If you’re not familiar, here’s how waivers work in the NHL. Every team can place a claim on Gostisbehere within the next 24 hours. If no one places a claim, Gostisbehere remains in Philly. Should one team place a claim, they’d get Gostisbehere at his full contract. If multiple teams place a claim, the team with the worst record/highest waiver position receives Ghost and his full contract.

The Buffalo Sabres, who the Flyers play tomorrow, have top priority as the league’s worst team. They have only $1.7 million of cap space right now but could clear up more by placing Jack Eichel or Jake McCabe on long-term injured reserve. That’s right; it’s possible Gostisbehere could be playing against the Flyers as soon as tomorrow night.

It’s certainly sad to see Gostisbehere’s Flyers career, which started on such a historic high, potentially end this way. As he emerged as a dynamic talent at Union College, Gostisbehere, Provorov, Travis Sanheim, Samuel Morin, and Robert Hagg were heralded as the saviors of the Flyers blue-line. Phil Myers eventually joined that group, too. While all but Morin dressed for Philly’s first series-clinching win since 2012 in the bubble, it’s say to safe they haven’t lived up to the lofty expectations.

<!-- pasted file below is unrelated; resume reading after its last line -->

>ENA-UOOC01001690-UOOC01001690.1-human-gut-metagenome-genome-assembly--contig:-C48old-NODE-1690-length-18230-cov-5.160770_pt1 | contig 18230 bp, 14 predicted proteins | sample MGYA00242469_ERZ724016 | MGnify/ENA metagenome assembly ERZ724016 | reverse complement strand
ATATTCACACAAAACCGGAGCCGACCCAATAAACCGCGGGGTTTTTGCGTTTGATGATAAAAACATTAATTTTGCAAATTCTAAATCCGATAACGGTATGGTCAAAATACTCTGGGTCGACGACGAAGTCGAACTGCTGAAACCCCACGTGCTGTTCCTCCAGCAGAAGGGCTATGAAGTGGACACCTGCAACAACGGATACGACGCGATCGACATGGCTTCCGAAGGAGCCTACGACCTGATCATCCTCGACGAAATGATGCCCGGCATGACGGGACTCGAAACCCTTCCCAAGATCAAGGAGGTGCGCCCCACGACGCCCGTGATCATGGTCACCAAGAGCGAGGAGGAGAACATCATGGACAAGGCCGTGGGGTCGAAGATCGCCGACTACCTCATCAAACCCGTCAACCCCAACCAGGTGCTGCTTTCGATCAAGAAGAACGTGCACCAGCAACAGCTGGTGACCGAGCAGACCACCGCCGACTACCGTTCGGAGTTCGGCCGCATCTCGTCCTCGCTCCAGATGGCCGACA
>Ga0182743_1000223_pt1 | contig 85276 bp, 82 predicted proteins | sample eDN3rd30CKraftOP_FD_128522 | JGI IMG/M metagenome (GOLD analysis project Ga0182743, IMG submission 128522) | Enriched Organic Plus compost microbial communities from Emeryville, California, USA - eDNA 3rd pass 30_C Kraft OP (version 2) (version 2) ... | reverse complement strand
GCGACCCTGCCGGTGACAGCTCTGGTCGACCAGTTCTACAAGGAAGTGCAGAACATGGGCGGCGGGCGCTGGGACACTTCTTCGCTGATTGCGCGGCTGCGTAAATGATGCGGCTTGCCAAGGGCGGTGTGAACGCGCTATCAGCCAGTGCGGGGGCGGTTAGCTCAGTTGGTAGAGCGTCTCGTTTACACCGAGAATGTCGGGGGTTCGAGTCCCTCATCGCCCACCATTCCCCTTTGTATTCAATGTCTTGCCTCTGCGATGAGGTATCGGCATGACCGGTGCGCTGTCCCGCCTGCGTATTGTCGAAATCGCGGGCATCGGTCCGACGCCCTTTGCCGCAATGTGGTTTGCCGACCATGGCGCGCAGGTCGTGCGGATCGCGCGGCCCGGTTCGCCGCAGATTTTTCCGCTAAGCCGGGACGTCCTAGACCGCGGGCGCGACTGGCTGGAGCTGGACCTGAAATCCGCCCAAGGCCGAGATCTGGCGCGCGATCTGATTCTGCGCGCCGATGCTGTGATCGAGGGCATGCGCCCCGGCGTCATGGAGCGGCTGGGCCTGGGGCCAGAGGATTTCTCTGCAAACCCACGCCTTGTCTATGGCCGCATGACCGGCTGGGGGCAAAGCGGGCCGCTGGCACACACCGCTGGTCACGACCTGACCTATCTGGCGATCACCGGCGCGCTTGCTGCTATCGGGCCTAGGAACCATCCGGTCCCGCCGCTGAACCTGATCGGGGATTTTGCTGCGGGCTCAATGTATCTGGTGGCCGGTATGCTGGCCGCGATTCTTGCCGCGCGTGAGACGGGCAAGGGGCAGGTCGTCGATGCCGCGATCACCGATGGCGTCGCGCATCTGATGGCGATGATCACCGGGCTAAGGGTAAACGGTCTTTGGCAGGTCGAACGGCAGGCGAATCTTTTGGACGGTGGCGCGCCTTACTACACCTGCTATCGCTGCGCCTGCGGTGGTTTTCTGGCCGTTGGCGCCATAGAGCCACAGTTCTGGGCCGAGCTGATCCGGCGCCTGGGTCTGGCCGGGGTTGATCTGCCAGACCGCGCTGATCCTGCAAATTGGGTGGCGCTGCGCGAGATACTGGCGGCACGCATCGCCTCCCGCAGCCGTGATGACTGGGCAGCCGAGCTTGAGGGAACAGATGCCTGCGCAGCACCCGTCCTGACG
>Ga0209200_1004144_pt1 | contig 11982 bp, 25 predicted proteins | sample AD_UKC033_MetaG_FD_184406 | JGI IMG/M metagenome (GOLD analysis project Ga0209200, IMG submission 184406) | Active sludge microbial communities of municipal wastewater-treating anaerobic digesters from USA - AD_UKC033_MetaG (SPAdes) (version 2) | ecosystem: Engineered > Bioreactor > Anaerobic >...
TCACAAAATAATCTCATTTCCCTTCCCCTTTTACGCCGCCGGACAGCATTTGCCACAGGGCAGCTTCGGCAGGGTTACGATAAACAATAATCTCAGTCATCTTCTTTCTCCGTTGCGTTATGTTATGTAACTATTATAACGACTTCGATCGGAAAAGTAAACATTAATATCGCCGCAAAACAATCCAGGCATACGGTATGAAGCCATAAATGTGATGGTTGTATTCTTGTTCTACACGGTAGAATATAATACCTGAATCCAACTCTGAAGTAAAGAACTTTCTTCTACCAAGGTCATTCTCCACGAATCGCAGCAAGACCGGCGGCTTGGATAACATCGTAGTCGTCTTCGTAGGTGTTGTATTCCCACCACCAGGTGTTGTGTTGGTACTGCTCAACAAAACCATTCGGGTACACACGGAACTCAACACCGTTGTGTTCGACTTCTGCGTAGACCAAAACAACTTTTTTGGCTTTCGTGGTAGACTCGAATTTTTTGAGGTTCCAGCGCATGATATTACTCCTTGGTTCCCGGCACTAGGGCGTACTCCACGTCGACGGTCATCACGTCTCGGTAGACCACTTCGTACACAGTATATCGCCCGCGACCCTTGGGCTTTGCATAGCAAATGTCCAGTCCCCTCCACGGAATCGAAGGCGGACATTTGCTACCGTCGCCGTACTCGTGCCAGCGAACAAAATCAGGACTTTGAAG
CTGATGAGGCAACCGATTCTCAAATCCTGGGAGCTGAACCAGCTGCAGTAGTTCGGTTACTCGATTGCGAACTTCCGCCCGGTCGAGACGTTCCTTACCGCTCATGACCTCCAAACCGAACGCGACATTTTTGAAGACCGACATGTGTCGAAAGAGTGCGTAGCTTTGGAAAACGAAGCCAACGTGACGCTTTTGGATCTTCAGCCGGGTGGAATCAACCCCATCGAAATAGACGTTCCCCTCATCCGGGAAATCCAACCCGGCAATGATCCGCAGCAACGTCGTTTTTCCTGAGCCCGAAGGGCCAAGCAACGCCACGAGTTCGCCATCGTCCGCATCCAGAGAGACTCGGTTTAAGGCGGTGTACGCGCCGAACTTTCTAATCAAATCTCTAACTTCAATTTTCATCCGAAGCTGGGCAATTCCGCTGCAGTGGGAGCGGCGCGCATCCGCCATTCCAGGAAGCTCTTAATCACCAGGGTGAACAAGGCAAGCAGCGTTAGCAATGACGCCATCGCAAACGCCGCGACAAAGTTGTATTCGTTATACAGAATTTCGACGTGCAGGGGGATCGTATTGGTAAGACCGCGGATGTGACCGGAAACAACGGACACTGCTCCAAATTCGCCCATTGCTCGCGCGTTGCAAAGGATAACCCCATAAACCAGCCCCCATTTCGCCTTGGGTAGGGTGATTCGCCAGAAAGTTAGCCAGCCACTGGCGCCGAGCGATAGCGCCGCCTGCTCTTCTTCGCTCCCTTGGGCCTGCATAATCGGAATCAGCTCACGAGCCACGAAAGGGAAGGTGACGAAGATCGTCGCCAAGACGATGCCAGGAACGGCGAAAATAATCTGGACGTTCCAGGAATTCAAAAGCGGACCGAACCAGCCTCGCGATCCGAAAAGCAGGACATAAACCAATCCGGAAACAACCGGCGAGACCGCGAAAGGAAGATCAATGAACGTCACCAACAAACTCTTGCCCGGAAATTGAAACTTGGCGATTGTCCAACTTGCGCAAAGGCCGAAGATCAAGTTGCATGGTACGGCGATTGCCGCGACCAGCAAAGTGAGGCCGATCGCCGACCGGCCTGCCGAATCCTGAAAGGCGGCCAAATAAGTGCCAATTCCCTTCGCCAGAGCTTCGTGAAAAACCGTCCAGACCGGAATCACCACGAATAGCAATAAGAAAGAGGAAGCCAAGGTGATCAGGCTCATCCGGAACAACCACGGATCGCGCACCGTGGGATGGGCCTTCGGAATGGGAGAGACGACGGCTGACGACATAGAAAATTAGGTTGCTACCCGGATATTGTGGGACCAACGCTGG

Maybe Ghost’s contract scares off potential suitors and he gets another chance to turn things around in Philly. It’s a very plausible if not probable scenario. And the one bright spot, if he is claimed, is that it could unfurl a red carpet for top prospect Cam York to walk down to make his NHL debut sooner rather than later. But this feels like the final nail in the coffin of any chance for the elite Shayne Gostisbehere we all know and love to ever resurface in Orange and Black.

(Perhaps) one final time: 👻🐻


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Advanced Stats via Natural Stat Trick; Salary Cap Info from CapFriendly